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0025 Innermost Asia : vol.2
Innermost Asia : vol.2 / Page 25 (Color Image)

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doi: 10.20676/00000187
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crossing the pass of Pa-no-pea, was evidently identical with a route described in an itinerary of the rang Annals, translated by M. Chavannes, as leading from the old capital of Turfân Chiao-ho x p, the present Yâr-khoto, to Pei-ling It g. This place, the seat of an important Chinese

Protectorate of Tang times, corresponding to Chin-man 4.   of the Han period,1 had been
correctly located by a Chinese antiquarian scholar, Hsü Sung, the author of the Hsi yii shui lao chi, at a ruined site to the north of the town of Jimasa, situated one march to the south-west of Guchen. It therefore seemed easy to combine a visit to the remains of Pei-ling with the subsequent journey due south by the Pa-no-pea pass.

But Li Ta-lao-yeh had not failed to warn me that the Pa-no-pea pass was liable to be closed for a time by heavy snow-fall in the autumn, and moreover the state of my leg still made riding rather trying and walking for any but short distances very difficult. It was therefore wise to avoid the risk entailed by a long postponement of the crossing. As the route is practicable only for mules, ponies, or donkeys, and in places, as I found later, difficult even for these when laden, I decided to send our camels with all dispensable baggage to Turfân across the Ku-ch`üan pass (Map No. 31. B. I, 2). This easterly route, leading via San-ko-chrüan towards Pichan, is the nearest in that direction by which laden camels can be taken. Lâl Singh was put in charge of the convoy and thus secured an opportunity for surveying that portion of the range which the persistent dust-haze, following the blizzard of October 12th-13th, had rendered completely invisible during the days of our journey to Guchen.

On October Igth I started with Afrâz-gul from Guchen by the high road leading to Urumchi. A march of thirteen miles, through a grassy steppe crossed by a number of streams and dotted in places with village lands, brought us to the eastern edge of a large tract of continuous cultivation belonging to the sub-prefecture of Fu yfian.2 From the small and modest town which contains its head-quarters and is generally known by its non-Chinese name of Jimasa, I visited on the following day the ruined site where the ancient Pei-ling has been rightly located. Before I record the observations made at the site, which, as far as I know, has so far not been described by any European archaeologist, I may here briefly indicate the reasons in favour of this important identification, as extracted by M. Chavannes from Hsü Sung's geographical treatise published in 1823.3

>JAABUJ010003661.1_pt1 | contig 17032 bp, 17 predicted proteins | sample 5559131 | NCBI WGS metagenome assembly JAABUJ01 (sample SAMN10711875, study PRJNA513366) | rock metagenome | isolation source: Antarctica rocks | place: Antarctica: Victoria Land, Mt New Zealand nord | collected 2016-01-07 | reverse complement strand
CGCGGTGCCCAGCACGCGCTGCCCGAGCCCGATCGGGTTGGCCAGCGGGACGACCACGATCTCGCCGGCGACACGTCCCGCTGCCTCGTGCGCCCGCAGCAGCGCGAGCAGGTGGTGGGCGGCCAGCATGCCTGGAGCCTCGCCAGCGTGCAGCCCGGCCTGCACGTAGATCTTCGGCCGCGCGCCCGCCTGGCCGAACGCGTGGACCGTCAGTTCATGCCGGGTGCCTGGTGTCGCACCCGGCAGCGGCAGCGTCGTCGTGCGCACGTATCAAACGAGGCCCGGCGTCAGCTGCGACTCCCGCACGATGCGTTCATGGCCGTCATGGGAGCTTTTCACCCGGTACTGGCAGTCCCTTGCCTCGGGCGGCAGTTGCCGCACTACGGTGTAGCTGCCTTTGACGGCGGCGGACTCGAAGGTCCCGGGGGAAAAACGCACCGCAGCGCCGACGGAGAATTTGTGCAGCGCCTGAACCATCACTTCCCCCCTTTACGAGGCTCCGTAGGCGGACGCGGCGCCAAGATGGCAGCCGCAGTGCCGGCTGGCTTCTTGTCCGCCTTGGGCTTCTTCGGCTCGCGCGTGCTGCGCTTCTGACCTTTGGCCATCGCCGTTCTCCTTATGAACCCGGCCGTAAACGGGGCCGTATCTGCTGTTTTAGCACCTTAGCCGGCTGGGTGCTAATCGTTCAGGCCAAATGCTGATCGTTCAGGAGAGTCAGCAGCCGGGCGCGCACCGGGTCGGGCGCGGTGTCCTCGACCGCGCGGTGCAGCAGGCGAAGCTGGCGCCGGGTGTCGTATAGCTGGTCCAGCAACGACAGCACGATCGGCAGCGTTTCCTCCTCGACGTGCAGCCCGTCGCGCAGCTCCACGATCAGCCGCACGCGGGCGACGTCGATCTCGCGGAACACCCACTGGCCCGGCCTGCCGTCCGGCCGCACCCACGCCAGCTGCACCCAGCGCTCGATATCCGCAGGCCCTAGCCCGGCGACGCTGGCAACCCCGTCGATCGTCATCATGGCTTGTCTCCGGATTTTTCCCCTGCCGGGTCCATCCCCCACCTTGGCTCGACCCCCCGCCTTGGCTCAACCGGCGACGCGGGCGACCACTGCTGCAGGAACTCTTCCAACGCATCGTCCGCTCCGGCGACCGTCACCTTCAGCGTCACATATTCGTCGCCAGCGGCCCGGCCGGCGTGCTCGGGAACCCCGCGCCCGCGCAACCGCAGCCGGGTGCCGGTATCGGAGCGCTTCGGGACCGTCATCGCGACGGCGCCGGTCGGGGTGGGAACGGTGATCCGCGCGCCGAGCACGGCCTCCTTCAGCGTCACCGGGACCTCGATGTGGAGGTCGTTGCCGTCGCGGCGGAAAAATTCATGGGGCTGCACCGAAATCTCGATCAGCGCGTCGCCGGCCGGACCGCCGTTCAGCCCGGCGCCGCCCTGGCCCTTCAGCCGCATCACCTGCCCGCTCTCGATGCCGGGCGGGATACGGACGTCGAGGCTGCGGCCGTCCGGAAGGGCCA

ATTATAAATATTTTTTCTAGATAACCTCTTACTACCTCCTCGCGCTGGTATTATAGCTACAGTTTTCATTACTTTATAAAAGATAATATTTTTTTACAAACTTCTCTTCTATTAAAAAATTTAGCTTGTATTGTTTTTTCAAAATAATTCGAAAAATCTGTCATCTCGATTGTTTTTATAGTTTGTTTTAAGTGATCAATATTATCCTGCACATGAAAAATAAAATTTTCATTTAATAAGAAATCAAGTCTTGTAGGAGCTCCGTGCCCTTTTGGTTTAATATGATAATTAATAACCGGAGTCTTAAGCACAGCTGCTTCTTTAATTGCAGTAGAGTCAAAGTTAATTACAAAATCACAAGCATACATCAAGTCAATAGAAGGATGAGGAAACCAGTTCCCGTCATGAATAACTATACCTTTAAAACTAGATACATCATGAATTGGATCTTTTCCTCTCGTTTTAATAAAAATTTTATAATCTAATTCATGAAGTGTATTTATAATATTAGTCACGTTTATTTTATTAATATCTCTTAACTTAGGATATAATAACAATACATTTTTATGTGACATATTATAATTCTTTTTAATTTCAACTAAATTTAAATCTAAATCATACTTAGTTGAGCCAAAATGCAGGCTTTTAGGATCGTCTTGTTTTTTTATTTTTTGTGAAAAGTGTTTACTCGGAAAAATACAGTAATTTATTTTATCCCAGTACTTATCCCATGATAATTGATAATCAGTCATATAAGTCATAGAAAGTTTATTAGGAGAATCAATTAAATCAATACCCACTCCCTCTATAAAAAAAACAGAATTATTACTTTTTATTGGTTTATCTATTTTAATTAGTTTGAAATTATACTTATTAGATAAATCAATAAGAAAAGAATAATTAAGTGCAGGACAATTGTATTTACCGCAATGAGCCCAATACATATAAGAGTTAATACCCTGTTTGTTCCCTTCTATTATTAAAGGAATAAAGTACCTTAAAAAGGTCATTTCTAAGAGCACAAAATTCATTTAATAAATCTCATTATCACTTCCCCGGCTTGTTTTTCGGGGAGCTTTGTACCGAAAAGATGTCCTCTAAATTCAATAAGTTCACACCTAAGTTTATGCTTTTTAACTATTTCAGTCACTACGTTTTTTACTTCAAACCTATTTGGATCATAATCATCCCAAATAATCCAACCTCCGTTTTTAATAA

The identification primarily rests upon a Chinese inscription of the 'rang period actually found at the site, which definitely proved that it was once occupied by the sub-prefecture of Chin-man / `► 4.4 A passage of the Chiu Tang shu, composed in the second quarter of the tenth century,

states that `Chin-man in Later Han times was the seat of the Posterior king of Chü-shih   , afj ! ]'.
When the kingdom of Kao-cheang (Kara-khaja), i.e. Turfân, passed under Chinese domination in A. D. 640, the district head-quarters of ring Chou A Al were established there. Subsequently this district was changed in A. D. 702 into the Protectorate of Pei-tying 1E Jam, constituting one of the Four Garrisons among which the Chinese dominions in Central Asia were administratively divided. The above passage of the Chu Trang shu also states that the ancient royal seat of Posterior Chü-shih comprised five towns, ` whence its popular designation was the territory of the five towns

A   '. Hence Hsü Sung, and apparently other Chinese antiquarians before him, very justly
concluded that the well-known Turki name I3ésh-balik, meaning ` the five towns ', borne during

Lai Singh sent across Ku-ch`üan pass.

March to Jimasa

(Fu yiian).

Location of


1 See Chavannes, Turcs occid., p. II.

2 Fu-yuan=it is the Chinese official name in present use. The former designation, as given in the Hsi yü shui

tao chi, was Pao-hui 1* * ; see Chavannes, Turcs occid., p. I I.

3 Cf. Chavannes, Turcs occid., pp. II, 272.

4 This inscription may be the same as that referred to in the abstract from the Hsi yu lu, the work of Chingiz Khan's minister Yeh-lü Ch`u Tsai, as being at Bésh-balik ; cf. Bretschneider, Med. Researches, i. p. 15.